Saturday, January 8, 2011

Book Reviews #11

To Kill a Mockingbird - Harper Lee

This was another book group read & amazingly I finished it with 2 days to spare and this despite it being Christmas and having a houseful of guests. Someone came up with the idea that we should read more classics & this is definitely a classic, most of us had read it for school (which doesn't necessarily make for good memories!) and I think it's probably still on the curriculum...

I have to admit that when I started the book I couldn't remember the plot (not too surprising as I was 16 when I last read it) and the main plot line, that of the defending of a Negro on a charge of rape, by the father doesn't kick in until about a third of the way into the story.

The storyteller is 9 year old Scout who lives with her 13 year old brother Jem and her lawyer father Atticus in a one horse town in deepest Alabama. It's the 1930's and segregation and the Great Depression play a huge part in this story. The novel kicks off with the siblings plotting with a friend how to get the mysterious guy (Boo Radley) next door, out. It never happens but they do enough to bring themselves to his attention and after that they start finding little, insignificant gifts in the hollow of the tree in front of the Radley house until they find it filled up with cement.

This novel is a truly great period piece, undated and still with an important story to tell, what is more amazing is that this was the first novel by Harper Lee.

At book group last night we actually managed a decent discussion about the book, despite the fact that only a few of us had read it, I think for some it still holds too many school time memories for them to contemplate re-reading it. We were agreed that the story has a valuable message even today and personally I feel that any book that has me reaching for Google to continue research is good for me, with my poor knowledge of both history and geography!
It's also a book that clearly impacts on many people, since I first read it Bruce Willis named one of his daughters Scout and in the 80's there was a moderately successful pop band called the Boo Radleys.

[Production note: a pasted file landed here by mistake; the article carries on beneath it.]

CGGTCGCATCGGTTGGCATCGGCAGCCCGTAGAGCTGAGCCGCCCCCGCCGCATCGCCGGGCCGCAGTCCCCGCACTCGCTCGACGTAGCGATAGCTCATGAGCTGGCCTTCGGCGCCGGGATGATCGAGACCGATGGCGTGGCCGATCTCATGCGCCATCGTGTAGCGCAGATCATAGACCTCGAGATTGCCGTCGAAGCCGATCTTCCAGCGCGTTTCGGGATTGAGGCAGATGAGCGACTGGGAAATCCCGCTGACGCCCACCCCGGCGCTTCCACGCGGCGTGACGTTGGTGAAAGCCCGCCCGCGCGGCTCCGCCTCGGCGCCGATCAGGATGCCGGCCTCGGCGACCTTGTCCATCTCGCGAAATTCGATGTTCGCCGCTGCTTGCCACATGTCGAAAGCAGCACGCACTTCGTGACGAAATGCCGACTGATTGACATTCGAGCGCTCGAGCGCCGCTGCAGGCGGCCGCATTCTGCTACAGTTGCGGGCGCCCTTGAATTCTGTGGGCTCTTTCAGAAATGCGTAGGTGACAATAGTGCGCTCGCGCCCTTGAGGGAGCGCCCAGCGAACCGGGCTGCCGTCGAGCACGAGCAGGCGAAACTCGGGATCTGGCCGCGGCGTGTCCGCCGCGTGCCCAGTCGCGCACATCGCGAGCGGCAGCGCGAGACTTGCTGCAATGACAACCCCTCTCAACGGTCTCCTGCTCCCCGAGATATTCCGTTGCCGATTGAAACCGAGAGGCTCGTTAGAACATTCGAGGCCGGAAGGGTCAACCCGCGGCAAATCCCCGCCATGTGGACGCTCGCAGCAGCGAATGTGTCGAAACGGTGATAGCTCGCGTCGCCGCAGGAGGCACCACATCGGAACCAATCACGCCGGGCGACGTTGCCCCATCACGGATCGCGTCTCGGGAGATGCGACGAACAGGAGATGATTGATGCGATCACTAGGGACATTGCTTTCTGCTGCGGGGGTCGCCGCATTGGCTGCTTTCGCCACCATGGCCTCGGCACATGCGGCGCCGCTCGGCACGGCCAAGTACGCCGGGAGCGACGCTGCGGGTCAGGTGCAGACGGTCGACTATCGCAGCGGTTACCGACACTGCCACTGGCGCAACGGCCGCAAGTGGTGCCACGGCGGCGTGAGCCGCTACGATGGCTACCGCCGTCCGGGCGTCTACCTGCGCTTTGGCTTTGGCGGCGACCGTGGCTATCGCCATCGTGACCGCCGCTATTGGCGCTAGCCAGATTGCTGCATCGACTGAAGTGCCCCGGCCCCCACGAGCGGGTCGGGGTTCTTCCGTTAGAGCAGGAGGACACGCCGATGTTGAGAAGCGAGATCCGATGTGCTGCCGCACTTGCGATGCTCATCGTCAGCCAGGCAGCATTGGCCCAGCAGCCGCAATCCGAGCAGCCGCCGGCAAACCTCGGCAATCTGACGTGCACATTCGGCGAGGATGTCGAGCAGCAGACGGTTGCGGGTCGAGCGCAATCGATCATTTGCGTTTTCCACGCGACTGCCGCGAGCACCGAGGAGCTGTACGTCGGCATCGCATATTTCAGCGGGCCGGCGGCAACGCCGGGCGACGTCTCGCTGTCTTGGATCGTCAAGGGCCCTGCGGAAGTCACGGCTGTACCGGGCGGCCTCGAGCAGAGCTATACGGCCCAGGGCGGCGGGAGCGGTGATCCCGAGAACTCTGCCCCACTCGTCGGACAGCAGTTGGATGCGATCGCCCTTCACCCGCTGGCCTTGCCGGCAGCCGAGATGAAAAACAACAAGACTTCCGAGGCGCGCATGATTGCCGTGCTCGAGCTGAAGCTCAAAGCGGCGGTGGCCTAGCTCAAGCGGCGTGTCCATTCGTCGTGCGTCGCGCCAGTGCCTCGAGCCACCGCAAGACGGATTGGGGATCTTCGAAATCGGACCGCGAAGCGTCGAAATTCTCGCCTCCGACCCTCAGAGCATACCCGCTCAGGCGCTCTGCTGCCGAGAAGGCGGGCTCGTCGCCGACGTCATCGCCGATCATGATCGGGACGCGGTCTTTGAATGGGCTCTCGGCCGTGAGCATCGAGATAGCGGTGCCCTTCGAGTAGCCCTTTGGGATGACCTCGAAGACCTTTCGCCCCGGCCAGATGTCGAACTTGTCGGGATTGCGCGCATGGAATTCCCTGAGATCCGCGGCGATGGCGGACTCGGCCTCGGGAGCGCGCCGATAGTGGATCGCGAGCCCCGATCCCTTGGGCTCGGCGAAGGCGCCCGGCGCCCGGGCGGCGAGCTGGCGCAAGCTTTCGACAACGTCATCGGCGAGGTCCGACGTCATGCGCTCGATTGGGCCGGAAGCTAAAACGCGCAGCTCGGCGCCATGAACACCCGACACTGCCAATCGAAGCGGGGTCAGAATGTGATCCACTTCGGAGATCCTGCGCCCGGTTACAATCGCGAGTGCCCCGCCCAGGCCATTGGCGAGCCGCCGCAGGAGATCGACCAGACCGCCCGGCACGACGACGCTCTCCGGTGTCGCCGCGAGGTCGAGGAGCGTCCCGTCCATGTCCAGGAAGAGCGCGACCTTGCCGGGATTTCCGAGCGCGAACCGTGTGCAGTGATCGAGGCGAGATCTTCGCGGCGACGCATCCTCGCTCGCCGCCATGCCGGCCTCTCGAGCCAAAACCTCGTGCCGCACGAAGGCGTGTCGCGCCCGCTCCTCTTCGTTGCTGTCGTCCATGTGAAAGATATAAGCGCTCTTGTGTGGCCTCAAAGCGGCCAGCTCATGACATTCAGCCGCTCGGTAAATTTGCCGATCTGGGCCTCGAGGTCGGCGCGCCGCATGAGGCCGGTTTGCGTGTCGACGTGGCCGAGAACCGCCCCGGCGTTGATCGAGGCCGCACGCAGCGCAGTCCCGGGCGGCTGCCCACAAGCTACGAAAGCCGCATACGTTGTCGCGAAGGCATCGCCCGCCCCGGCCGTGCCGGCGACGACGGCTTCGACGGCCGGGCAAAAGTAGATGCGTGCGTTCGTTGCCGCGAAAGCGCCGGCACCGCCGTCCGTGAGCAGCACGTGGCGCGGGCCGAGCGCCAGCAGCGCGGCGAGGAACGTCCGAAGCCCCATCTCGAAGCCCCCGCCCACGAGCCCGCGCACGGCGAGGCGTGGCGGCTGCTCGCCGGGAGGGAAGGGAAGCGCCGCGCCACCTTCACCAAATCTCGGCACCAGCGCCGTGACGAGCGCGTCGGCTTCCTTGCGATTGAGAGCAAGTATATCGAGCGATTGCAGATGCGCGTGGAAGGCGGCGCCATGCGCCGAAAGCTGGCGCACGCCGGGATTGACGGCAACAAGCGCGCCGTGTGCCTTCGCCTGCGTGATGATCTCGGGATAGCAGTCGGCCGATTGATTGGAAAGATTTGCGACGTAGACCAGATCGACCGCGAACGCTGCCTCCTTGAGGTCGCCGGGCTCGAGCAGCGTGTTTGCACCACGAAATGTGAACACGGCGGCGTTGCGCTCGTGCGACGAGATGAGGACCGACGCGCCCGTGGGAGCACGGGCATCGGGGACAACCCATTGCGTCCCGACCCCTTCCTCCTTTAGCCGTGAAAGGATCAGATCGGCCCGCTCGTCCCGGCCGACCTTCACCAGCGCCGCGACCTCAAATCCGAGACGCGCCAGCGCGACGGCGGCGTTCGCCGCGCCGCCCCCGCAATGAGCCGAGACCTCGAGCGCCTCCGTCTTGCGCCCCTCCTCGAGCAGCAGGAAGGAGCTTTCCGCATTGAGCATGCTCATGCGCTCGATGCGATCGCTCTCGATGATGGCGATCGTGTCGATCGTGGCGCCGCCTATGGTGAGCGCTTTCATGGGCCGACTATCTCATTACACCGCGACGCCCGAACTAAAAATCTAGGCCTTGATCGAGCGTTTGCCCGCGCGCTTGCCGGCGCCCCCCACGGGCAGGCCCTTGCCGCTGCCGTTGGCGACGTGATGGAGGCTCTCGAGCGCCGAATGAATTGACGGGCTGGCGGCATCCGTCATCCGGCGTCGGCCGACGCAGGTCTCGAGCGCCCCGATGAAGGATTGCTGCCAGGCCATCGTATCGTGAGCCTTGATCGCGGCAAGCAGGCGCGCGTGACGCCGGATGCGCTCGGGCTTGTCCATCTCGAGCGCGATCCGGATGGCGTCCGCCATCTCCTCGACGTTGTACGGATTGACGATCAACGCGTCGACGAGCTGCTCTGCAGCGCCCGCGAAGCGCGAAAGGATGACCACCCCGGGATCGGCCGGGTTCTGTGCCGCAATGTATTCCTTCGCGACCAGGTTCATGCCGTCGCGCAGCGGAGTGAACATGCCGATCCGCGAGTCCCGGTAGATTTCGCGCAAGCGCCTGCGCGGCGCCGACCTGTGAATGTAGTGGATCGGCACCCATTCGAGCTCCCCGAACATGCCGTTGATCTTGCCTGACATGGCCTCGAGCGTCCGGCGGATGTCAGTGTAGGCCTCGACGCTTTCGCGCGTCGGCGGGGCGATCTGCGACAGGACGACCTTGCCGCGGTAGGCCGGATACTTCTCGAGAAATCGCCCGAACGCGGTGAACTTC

Book group was busy last night, 15 of us, 6 male (shock, horror - the normal male quota is 1) so the conversations were well spread and diverse, from the joys of Colin Firth films to the film Animal House, which only the Americans in the group had seen, Chilean erotic poetry got a look in as did the subject of hairs styles & cutting hair to donate to cancer charities for wig making purposes, which led seamlessly onto John's new wig (he's a barrister or something). We had an interesting chat about nicknames or rather terms of endearment and the fact that in Germany they all seem to be animal based (mouse and snail being popular) while in Spain they're food based and England they tend to be adjectival, Michelle gets upset by her boyfriend calling her little fat mouse and insisting that he doesn't mean that she's fat, but that's not the way she sees it, Felix (German) agreed with us that it wasn't nice and that he would never dare to use it as an endearment for his wife (who was sat right next to him). I managed to leave before the end of the evening (although it was after 11:30) having drunk enough Sauvignon blanc to give me a fuzzy head this morning, I shall have to make enquiries as to when the last diehards left the bar.

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